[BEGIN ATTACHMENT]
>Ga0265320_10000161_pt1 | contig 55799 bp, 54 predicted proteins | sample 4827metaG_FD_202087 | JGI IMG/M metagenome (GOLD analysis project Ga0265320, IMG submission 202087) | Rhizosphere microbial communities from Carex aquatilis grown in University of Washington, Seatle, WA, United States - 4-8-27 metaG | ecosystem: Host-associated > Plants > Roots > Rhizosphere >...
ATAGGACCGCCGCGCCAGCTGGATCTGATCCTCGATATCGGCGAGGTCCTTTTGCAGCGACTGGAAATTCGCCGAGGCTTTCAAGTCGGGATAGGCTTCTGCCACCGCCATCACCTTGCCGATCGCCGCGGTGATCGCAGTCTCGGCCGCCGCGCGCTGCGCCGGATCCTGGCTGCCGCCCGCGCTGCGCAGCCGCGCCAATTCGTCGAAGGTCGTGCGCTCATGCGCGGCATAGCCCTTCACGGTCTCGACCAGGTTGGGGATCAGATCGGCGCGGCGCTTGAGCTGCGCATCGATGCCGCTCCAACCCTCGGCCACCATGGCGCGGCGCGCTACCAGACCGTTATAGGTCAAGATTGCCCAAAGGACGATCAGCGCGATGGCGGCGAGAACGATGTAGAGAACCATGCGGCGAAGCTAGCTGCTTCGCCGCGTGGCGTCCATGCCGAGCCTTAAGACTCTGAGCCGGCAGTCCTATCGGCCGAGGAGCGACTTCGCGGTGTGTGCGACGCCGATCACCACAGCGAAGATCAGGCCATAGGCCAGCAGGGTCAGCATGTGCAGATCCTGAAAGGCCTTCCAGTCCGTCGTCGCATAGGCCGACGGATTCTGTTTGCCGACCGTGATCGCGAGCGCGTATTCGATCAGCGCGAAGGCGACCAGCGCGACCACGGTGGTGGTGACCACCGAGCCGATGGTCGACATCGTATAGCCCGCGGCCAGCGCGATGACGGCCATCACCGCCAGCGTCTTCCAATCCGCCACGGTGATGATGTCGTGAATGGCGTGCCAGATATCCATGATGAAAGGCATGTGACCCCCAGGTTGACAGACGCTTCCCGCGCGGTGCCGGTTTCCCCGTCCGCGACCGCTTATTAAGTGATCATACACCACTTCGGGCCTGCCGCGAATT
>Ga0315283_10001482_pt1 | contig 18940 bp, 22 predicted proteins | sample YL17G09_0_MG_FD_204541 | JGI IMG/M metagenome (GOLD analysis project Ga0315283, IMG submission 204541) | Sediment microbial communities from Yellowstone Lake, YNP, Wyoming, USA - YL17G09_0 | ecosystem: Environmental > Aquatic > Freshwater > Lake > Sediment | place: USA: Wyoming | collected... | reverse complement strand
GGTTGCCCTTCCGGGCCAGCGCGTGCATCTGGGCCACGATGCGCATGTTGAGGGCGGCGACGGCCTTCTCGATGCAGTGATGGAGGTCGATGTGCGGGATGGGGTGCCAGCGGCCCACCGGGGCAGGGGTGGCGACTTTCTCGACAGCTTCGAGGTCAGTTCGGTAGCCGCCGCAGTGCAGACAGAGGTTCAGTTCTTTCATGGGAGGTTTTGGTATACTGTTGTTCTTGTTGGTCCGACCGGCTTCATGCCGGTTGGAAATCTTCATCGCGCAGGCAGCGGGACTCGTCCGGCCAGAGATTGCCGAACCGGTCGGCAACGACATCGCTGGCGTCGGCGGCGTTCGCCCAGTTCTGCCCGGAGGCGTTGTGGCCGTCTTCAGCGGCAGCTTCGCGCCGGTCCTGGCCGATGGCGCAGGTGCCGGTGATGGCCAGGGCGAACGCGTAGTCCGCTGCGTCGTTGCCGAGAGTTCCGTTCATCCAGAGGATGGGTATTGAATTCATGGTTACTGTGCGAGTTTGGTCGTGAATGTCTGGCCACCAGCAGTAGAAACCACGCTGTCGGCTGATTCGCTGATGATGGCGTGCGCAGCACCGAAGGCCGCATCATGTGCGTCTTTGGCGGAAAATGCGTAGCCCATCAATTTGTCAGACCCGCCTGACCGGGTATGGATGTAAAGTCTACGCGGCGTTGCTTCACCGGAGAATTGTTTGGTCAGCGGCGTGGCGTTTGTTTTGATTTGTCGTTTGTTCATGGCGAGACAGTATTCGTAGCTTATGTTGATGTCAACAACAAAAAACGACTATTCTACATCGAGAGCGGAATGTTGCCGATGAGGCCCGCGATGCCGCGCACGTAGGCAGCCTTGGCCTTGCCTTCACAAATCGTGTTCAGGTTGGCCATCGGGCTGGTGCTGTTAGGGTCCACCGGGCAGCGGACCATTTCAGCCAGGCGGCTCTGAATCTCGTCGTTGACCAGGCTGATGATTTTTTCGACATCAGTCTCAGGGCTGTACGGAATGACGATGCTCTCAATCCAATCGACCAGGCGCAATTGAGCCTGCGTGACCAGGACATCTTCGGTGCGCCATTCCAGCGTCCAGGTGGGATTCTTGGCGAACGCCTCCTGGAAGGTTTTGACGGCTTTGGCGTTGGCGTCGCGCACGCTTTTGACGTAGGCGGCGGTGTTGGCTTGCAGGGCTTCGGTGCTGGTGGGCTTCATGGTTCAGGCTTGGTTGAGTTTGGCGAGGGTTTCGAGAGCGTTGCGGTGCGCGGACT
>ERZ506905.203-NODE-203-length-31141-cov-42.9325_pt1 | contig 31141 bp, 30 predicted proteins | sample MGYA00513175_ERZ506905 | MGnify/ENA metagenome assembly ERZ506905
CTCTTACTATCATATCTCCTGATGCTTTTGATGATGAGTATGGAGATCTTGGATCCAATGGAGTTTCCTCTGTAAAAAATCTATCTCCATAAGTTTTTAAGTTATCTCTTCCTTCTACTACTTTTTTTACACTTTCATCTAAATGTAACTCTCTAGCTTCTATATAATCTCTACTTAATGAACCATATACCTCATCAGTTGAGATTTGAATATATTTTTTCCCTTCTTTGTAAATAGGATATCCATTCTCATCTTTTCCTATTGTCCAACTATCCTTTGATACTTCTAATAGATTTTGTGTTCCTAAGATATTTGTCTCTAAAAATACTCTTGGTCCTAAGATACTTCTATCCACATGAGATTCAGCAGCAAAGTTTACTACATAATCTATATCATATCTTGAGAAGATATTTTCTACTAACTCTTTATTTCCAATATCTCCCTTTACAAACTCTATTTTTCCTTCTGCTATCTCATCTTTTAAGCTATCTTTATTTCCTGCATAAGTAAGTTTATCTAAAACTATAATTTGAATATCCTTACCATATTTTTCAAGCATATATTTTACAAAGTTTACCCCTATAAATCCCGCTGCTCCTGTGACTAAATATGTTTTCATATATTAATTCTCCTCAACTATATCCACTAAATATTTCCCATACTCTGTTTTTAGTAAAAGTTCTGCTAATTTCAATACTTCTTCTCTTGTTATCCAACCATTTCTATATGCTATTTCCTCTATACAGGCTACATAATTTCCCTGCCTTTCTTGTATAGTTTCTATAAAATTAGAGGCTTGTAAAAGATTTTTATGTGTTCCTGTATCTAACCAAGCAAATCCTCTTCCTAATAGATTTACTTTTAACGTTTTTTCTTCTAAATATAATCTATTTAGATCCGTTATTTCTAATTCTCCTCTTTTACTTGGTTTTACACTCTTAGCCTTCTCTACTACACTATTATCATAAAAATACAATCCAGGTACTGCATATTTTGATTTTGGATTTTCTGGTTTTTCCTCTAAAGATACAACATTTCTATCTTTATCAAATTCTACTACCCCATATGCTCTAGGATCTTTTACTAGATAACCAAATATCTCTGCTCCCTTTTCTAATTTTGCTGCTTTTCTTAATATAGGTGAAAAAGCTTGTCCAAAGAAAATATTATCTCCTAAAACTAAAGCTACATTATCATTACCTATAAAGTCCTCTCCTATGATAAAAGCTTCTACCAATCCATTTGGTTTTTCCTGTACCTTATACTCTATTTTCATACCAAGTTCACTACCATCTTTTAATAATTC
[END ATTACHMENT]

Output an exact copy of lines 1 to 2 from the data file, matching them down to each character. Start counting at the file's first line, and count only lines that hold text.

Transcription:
>Ga0265320_10000161_pt1 | contig 55799 bp, 54 predicted proteins | sample 4827metaG_FD_202087 | JGI IMG/M metagenome (GOLD analysis project Ga0265320, IMG submission 202087) | Rhizosphere microbial communities from Carex aquatilis grown in University of Washington, Seatle, WA, United States - 4-8-27 metaG | ecosystem: Host-associated > Plants > Roots > Rhizosphere >...
ATAGGACCGCCGCGCCAGCTGGATCTGATCCTCGATATCGGCGAGGTCCTTTTGCAGCGACTGGAAATTCGCCGAGGCTTTCAAGTCGGGATAGGCTTCTGCCACCGCCATCACCTTGCCGATCGCCGCGGTGATCGCAGTCTCGGCCGCCGCGCGCTGCGCCGGATCCTGGCTGCCGCCCGCGCTGCGCAGCCGCGCCAATTCGTCGAAGGTCGTGCGCTCATGCGCGGCATAGCCCTTCACGGTCTCGACCAGGTTGGGGATCAGATCGGCGCGGCGCTTGAGCTGCGCATCGATGCCGCTCCAACCCTCGGCCACCATGGCGCGGCGCGCTACCAGACCGTTATAGGTCAAGATTGCCCAAAGGACGATCAGCGCGATGGCGGCGAGAACGATGTAGAGAACCATGCGGCGAAGCTAGCTGCTTCGCCGCGTGGCGTCCATGCCGAGCCTTAAGACTCTGAGCCGGCAGTCCTATCGGCCGAGGAGCGACTTCGCGGTGTGTGCGACGCCGATCACCACAGCGAAGATCAGGCCATAGGCCAGCAGGGTCAGCATGTGCAGATCCTGAAAGGCCTTCCAGTCCGTCGTCGCATAGGCCGACGGATTCTGTTTGCCGACCGTGATCGCGAGCGCGTATTCGATCAGCGCGAAGGCGACCAGCGCGACCACGGTGGTGGTGACCACCGAGCCGATGGTCGACATCGTATAGCCCGCGGCCAGCGCGATGACGGCCATCACCGCCAGCGTCTTCCAATCCGCCACGGTGATGATGTCGTGAATGGCGTGCCAGATATCCATGATGAAAGGCATGTGACCCCCAGGTTGACAGACGCTTCCCGCGCGGTGCCGGTTTCCCCGTCCGCGACCGCTTATTAAGTGATCATACACCACTTCGGGCCTGCCGCGAATT